One To One Bible Reading: a simple guide for every Christian, by David Helm
    This book is a simple guide for how to read the Bible with other people, in discipling three types of people: a seeker, a new Christian, and a younger Christian of a few years' experience. The book is short, simple, and extremely practical. It has lots of good ideas. Highly recommended.

    Those Who Wait - Finding God in Disappointment, Doubt, and Delay, by Tanya Marlow
    This book has four short fictionalized accounts surrounding the Biblical stories of Sarah, Isaiah, John the Baptist, and Mary. It emphasizes their needing to wait, during long years of circumstances that tempted them to doubt and give up on God. The stories help to bring the backgrounds of the stories to life and are helpful in exemplifying to us how to wait in our own circumstances. Each story also has discussion questions afterward, for group studies. The final epilogue chapter has excellent thoughts on waiting for God to act in our lives.

    These Are The Generations, by Mr. and Mrs. Bae and Eric Foley
    Wow. This book shares the story of Mr and Mrs Bae's family, living as Christians in North Korea for many years until they finally escaped. It is well-written, and shows all of the thoughts and fears that they went through, and how they heard about the gospel through their grandparents and parents, and eventually came to slowly believe and trust in Christ themselves. Then it shares the troubles they faced due to this. This is a very encouraging, very challenging, insightful, book. Everyone should read this book.

    Live Not By Lies, by Rod Dreher
    This book presents evidence that America is sliding into a new leftist totalitarianism (starting with pre-totalitarianism / "soft totalitarianism" / cancel culture / woke capitalism, and aided by people buying their own surveillance devices), and then presents ideas for how individuals, honest citizens, and the Church can survive it. His suggestions are (chapter titles): value nothing more than truth (borrowing from Solzhenitsyn's essays), cultivate cultural memory (the value of maintaining true history despite society's totalitarian brainwashing attempts), families are resistance cells, religion the bedrock of resistance, standing in solidarity, and the gift of suffering. One of the best parts of the book was the many anecdotes taken from interviews with people who survived Soviet communism in the last century, and their stories of principled (and mostly religious) resistance, of people who valued the truth more than convenience and more than their lives... and the stories and examples of strong-principled men and women who were not cowed. This book fits very well with the stories we hear from other communist countries and oppressive regimes. It is a sobering and encouraging book, mostly recommended. There are a few sections that some people might want to skip, about the brutal violence of the communist regimes. Some interesting sections: how the Benda family trained their children to follow the truth, how Silvester Krcmery forgave his captors during his 13 year prison sentence, more info about Solzhenitsyn, etc.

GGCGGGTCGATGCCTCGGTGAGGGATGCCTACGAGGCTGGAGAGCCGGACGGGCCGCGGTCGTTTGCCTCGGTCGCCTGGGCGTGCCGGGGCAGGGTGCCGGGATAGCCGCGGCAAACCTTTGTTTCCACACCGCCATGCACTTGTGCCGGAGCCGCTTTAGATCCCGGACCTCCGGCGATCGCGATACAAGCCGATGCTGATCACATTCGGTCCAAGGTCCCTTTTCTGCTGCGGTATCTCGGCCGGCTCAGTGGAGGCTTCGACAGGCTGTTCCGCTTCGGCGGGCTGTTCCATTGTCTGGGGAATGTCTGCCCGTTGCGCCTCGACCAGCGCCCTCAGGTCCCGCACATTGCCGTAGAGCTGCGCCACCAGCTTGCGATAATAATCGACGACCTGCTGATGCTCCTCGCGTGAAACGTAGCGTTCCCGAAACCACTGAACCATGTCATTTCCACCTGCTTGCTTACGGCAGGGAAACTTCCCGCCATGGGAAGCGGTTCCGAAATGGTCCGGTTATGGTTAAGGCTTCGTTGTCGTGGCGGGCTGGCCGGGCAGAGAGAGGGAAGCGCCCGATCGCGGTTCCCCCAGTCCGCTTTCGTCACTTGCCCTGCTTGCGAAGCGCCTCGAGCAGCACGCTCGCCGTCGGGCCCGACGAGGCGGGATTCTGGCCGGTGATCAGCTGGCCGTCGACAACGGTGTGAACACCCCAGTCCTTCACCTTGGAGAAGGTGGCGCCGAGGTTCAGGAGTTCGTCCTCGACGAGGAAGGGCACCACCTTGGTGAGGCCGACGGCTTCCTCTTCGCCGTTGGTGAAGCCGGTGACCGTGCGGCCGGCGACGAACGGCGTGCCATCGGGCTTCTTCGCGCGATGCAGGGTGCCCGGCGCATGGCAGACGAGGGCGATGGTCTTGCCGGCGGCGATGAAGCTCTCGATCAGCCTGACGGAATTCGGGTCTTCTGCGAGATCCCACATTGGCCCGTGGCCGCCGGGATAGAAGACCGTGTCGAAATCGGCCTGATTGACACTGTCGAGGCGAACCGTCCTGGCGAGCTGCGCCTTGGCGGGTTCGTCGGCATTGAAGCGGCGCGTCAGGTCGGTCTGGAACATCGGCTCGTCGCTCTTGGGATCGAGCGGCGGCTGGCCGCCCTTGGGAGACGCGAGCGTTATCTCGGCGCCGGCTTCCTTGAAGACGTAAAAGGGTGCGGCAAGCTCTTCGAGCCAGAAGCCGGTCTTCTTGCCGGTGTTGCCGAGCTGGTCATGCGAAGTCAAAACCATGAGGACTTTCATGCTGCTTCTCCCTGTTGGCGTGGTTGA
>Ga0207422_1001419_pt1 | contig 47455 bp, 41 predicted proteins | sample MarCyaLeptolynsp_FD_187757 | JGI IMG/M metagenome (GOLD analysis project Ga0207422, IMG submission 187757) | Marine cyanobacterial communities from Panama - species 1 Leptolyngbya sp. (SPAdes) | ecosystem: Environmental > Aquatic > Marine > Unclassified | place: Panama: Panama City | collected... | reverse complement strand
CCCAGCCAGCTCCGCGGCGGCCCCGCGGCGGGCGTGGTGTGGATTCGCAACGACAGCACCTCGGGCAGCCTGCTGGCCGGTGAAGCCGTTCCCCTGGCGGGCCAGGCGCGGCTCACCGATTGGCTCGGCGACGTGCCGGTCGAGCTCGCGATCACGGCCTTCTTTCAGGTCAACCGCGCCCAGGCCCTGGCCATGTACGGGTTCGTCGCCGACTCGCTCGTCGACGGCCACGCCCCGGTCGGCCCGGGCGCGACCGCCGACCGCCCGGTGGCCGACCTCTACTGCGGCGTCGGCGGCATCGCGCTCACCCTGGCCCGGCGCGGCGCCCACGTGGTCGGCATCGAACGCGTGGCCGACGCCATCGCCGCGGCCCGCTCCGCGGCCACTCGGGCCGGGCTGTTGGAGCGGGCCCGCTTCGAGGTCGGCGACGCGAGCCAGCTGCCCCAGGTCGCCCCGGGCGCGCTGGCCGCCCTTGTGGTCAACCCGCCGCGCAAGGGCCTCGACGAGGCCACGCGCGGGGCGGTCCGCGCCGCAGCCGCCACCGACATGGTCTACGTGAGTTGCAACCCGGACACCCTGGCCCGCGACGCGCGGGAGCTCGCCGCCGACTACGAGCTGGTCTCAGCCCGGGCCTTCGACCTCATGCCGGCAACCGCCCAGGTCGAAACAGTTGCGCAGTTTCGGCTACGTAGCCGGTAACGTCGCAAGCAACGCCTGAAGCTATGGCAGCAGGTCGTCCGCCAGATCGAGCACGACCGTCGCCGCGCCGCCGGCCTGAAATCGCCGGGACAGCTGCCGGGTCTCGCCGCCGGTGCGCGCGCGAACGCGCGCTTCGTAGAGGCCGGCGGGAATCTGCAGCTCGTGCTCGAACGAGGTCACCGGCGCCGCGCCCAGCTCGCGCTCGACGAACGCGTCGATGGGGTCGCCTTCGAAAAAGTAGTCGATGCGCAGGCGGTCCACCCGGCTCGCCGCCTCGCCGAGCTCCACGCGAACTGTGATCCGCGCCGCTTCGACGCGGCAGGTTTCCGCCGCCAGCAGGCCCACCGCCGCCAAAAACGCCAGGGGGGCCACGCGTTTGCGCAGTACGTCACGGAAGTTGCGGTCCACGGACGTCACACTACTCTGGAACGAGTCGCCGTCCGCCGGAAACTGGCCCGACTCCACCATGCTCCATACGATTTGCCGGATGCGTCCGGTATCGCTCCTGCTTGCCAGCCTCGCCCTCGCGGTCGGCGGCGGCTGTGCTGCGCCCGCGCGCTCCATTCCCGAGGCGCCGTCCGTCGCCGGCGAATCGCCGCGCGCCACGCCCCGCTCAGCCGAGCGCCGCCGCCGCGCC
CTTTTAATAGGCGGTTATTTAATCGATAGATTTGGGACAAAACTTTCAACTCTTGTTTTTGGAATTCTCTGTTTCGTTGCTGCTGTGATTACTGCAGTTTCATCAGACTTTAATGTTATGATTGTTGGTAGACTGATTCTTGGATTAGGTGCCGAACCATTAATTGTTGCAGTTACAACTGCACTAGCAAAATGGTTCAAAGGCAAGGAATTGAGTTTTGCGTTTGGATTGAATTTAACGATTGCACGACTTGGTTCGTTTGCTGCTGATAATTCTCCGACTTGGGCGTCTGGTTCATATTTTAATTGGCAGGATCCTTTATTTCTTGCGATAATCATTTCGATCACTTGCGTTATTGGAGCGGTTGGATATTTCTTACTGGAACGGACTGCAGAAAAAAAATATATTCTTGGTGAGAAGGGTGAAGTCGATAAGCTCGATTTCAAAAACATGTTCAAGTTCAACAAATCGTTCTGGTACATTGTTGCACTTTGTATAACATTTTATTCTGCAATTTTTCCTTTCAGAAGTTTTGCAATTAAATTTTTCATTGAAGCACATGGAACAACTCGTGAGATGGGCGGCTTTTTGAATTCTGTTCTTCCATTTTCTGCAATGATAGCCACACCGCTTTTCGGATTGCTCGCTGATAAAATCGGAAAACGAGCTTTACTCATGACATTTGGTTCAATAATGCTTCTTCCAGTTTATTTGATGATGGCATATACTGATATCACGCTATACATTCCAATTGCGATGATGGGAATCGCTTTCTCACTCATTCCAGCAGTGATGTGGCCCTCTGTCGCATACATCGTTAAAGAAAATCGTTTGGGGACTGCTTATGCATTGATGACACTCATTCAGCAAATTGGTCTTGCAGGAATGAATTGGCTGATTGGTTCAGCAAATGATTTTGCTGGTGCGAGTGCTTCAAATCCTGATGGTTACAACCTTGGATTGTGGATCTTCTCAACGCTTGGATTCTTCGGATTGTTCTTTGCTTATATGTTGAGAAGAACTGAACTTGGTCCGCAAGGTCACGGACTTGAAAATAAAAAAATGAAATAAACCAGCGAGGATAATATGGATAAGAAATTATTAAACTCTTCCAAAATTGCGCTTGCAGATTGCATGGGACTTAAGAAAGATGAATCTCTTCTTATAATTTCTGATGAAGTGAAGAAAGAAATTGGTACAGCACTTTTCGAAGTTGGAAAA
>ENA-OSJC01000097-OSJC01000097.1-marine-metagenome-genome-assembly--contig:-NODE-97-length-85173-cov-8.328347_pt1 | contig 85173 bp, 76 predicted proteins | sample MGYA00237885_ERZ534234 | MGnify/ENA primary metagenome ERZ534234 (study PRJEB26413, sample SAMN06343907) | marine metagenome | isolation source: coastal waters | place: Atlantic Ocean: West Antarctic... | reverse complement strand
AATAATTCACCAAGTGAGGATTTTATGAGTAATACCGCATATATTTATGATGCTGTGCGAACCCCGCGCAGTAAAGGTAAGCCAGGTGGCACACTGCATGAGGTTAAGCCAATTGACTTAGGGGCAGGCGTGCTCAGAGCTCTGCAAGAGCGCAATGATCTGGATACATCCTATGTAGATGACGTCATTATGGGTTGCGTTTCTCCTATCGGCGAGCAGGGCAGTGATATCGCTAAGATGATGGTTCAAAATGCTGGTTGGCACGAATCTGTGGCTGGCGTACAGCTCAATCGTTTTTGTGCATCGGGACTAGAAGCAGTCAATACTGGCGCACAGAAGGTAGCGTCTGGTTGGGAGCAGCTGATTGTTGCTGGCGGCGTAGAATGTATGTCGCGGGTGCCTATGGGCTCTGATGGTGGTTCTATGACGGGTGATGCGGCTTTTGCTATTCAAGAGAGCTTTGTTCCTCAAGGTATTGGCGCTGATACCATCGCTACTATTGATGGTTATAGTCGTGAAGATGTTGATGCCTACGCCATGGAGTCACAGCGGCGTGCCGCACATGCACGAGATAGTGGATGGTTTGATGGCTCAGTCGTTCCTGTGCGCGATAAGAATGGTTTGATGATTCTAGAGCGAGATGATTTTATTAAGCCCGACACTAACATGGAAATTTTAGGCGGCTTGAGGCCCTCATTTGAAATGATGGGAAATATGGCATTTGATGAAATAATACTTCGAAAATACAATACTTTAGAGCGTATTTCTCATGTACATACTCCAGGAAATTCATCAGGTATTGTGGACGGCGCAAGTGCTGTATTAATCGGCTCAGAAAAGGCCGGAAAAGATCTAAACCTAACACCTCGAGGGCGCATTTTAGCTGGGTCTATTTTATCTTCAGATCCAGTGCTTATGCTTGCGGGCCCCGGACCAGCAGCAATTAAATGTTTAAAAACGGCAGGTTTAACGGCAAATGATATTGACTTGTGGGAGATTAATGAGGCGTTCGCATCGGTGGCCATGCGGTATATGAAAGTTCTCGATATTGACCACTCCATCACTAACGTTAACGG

A Shepherd Looks At Psalm 23, by Phillip Keller
    This professional shepherd talks about Psalm 23 from his experience with sheep. Very interesting and worth considering.

    They Say We Are Infidels, by Mindy Belz
    Mindy's account of years of traveling in Iraq and Syria, between 2003 and 2016. She shares stories of Christian families in many parts of Iraq, and how they dealt with persecution. Some stayed, some left. She tells about her friend Insaf, who traveled back to Iraq many times from Canada, bringing financial help and spiritual encouragement to her friends in Iraq. She talks about some things that she learned spiritually. She talks about the many failures of American/Western policy, and the rise and fall of ISIS/Daesh. Overall, good book for understanding the situation better, and encouraging to see the faith of the Iraqi Christians.

    Intended for Evil: A Survivor's Story of Love, Faith, and Courage in the Cambodian Killing Fields, by Les Sillars